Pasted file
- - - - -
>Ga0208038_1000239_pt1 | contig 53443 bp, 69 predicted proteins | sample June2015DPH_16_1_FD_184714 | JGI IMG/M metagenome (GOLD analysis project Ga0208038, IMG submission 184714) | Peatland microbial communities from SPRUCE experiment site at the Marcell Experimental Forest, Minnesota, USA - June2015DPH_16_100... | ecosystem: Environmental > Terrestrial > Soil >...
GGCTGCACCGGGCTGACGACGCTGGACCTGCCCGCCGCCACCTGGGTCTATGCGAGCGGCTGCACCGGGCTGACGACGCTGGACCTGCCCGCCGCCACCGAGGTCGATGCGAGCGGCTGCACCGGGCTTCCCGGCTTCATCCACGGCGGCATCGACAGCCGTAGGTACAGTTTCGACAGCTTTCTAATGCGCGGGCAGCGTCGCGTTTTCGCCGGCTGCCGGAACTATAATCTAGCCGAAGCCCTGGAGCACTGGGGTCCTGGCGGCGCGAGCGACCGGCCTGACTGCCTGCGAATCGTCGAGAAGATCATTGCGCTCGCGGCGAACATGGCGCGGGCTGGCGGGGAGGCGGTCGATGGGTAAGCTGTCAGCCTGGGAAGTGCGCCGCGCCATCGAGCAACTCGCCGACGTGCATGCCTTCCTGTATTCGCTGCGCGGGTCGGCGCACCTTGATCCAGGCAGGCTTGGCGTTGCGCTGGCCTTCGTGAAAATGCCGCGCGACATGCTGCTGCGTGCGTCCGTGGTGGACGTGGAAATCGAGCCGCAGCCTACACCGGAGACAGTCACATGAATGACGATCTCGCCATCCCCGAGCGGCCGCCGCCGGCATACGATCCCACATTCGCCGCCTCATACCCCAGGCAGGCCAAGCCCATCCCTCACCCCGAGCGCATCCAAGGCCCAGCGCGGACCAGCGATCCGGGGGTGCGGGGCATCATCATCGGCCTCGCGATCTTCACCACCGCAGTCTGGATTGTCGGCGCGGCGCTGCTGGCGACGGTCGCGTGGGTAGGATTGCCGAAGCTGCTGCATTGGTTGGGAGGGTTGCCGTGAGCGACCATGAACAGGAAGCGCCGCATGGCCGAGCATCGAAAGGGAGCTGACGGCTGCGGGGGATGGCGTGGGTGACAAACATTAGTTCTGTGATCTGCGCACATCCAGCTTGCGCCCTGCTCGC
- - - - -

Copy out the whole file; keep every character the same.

>Ga0208038_1000239_pt1 | contig 53443 bp, 69 predicted proteins | sample June2015DPH_16_1_FD_184714 | JGI IMG/M metagenome (GOLD analysis project Ga0208038, IMG submission 184714) | Peatland microbial communities from SPRUCE experiment site at the Marcell Experimental Forest, Minnesota, USA - June2015DPH_16_100... | ecosystem: Environmental > Terrestrial > Soil >...
GGCTGCACCGGGCTGACGACGCTGGACCTGCCCGCCGCCACCTGGGTCTATGCGAGCGGCTGCACCGGGCTGACGACGCTGGACCTGCCCGCCGCCACCGAGGTCGATGCGAGCGGCTGCACCGGGCTTCCCGGCTTCATCCACGGCGGCATCGACAGCCGTAGGTACAGTTTCGACAGCTTTCTAATGCGCGGGCAGCGTCGCGTTTTCGCCGGCTGCCGGAACTATAATCTAGCCGAAGCCCTGGAGCACTGGGGTCCTGGCGGCGCGAGCGACCGGCCTGACTGCCTGCGAATCGTCGAGAAGATCATTGCGCTCGCGGCGAACATGGCGCGGGCTGGCGGGGAGGCGGTCGATGGGTAAGCTGTCAGCCTGGGAAGTGCGCCGCGCCATCGAGCAACTCGCCGACGTGCATGCCTTCCTGTATTCGCTGCGCGGGTCGGCGCACCTTGATCCAGGCAGGCTTGGCGTTGCGCTGGCCTTCGTGAAAATGCCGCGCGACATGCTGCTGCGTGCGTCCGTGGTGGACGTGGAAATCGAGCCGCAGCCTACACCGGAGACAGTCACATGAATGACGATCTCGCCATCCCCGAGCGGCCGCCGCCGGCATACGATCCCACATTCGCCGCCTCATACCCCAGGCAGGCCAAGCCCATCCCTCACCCCGAGCGCATCCAAGGCCCAGCGCGGACCAGCGATCCGGGGGTGCGGGGCATCATCATCGGCCTCGCGATCTTCACCACCGCAGTCTGGATTGTCGGCGCGGCGCTGCTGGCGACGGTCGCGTGGGTAGGATTGCCGAAGCTGCTGCATTGGTTGGGAGGGTTGCCGTGAGCGACCATGAACAGGAAGCGCCGCATGGCCGAGCATCGAAAGGGAGCTGACGGCTGCGGGGGATGGCGTGGGTGACAAACATTAGTTCTGTGATCTGCGCACATCCAGCTTGCGCCCTGCTCGC